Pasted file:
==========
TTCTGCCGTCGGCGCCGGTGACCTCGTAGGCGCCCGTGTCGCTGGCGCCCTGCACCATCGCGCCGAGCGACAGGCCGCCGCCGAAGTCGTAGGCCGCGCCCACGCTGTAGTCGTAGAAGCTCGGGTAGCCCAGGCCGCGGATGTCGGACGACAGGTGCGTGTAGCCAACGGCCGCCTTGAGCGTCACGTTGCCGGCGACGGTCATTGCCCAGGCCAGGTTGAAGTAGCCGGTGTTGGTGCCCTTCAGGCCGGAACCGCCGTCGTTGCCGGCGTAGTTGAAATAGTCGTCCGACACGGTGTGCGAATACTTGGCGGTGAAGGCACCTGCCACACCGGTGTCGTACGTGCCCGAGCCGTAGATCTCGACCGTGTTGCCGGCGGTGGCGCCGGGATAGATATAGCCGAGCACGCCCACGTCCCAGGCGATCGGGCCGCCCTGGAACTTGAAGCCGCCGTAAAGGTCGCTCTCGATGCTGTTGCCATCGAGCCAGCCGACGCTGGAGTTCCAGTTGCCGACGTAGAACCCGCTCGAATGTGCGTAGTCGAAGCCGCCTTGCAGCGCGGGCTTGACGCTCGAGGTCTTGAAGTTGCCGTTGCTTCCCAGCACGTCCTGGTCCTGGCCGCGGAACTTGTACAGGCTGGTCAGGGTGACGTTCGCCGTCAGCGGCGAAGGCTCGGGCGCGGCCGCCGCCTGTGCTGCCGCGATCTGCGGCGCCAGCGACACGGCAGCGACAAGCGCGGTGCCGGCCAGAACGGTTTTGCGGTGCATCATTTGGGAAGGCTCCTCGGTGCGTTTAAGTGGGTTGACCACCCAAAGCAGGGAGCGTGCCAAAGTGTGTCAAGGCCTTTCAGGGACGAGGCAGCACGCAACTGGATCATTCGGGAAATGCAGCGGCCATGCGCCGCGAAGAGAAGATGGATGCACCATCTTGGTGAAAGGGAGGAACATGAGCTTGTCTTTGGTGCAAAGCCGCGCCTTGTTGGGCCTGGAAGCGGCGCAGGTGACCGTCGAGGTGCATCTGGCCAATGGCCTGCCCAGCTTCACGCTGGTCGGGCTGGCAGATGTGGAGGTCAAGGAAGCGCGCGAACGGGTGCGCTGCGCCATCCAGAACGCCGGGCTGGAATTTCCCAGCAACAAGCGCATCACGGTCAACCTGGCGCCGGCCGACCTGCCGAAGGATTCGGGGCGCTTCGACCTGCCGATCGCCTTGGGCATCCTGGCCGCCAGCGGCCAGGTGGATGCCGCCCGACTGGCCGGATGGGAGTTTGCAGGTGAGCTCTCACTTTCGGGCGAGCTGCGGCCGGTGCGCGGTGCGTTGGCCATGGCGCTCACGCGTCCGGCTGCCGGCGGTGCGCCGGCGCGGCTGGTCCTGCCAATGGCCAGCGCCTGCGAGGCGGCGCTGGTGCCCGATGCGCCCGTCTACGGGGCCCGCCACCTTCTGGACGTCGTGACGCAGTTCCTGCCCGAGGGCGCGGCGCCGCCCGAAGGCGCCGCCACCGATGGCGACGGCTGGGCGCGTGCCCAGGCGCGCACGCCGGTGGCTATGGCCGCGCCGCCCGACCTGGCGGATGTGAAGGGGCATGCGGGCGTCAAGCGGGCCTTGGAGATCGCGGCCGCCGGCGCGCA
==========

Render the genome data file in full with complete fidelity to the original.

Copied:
TTCTGCCGTCGGCGCCGGTGACCTCGTAGGCGCCCGTGTCGCTGGCGCCCTGCACCATCGCGCCGAGCGACAGGCCGCCGCCGAAGTCGTAGGCCGCGCCCACGCTGTAGTCGTAGAAGCTCGGGTAGCCCAGGCCGCGGATGTCGGACGACAGGTGCGTGTAGCCAACGGCCGCCTTGAGCGTCACGTTGCCGGCGACGGTCATTGCCCAGGCCAGGTTGAAGTAGCCGGTGTTGGTGCCCTTCAGGCCGGAACCGCCGTCGTTGCCGGCGTAGTTGAAATAGTCGTCCGACACGGTGTGCGAATACTTGGCGGTGAAGGCACCTGCCACACCGGTGTCGTACGTGCCCGAGCCGTAGATCTCGACCGTGTTGCCGGCGGTGGCGCCGGGATAGATATAGCCGAGCACGCCCACGTCCCAGGCGATCGGGCCGCCCTGGAACTTGAAGCCGCCGTAAAGGTCGCTCTCGATGCTGTTGCCATCGAGCCAGCCGACGCTGGAGTTCCAGTTGCCGACGTAGAACCCGCTCGAATGTGCGTAGTCGAAGCCGCCTTGCAGCGCGGGCTTGACGCTCGAGGTCTTGAAGTTGCCGTTGCTTCCCAGCACGTCCTGGTCCTGGCCGCGGAACTTGTACAGGCTGGTCAGGGTGACGTTCGCCGTCAGCGGCGAAGGCTCGGGCGCGGCCGCCGCCTGTGCTGCCGCGATCTGCGGCGCCAGCGACACGGCAGCGACAAGCGCGGTGCCGGCCAGAACGGTTTTGCGGTGCATCATTTGGGAAGGCTCCTCGGTGCGTTTAAGTGGGTTGACCACCCAAAGCAGGGAGCGTGCCAAAGTGTGTCAAGGCCTTTCAGGGACGAGGCAGCACGCAACTGGATCATTCGGGAAATGCAGCGGCCATGCGCCGCGAAGAGAAGATGGATGCACCATCTTGGTGAAAGGGAGGAACATGAGCTTGTCTTTGGTGCAAAGCCGCGCCTTGTTGGGCCTGGAAGCGGCGCAGGTGACCGTCGAGGTGCATCTGGCCAATGGCCTGCCCAGCTTCACGCTGGTCGGGCTGGCAGATGTGGAGGTCAAGGAAGCGCGCGAACGGGTGCGCTGCGCCATCCAGAACGCCGGGCTGGAATTTCCCAGCAACAAGCGCATCACGGTCAACCTGGCGCCGGCCGACCTGCCGAAGGATTCGGGGCGCTTCGACCTGCCGATCGCCTTGGGCATCCTGGCCGCCAGCGGCCAGGTGGATGCCGCCCGACTGGCCGGATGGGAGTTTGCAGGTGAGCTCTCACTTTCGGGCGAGCTGCGGCCGGTGCGCGGTGCGTTGGCCATGGCGCTCACGCGTCCGGCTGCCGGCGGTGCGCCGGCGCGGCTGGTCCTGCCAATGGCCAGCGCCTGCGAGGCGGCGCTGGTGCCCGATGCGCCCGTCTACGGGGCCCGCCACCTTCTGGACGTCGTGACGCAGTTCCTGCCCGAGGGCGCGGCGCCGCCCGAAGGCGCCGCCACCGATGGCGACGGCTGGGCGCGTGCCCAGGCGCGCACGCCGGTGGCTATGGCCGCGCCGCCCGACCTGGCGGATGTGAAGGGGCATGCGGGCGTCAAGCGGGCCTTGGAGATCGCGGCCGCCGGCGCGCA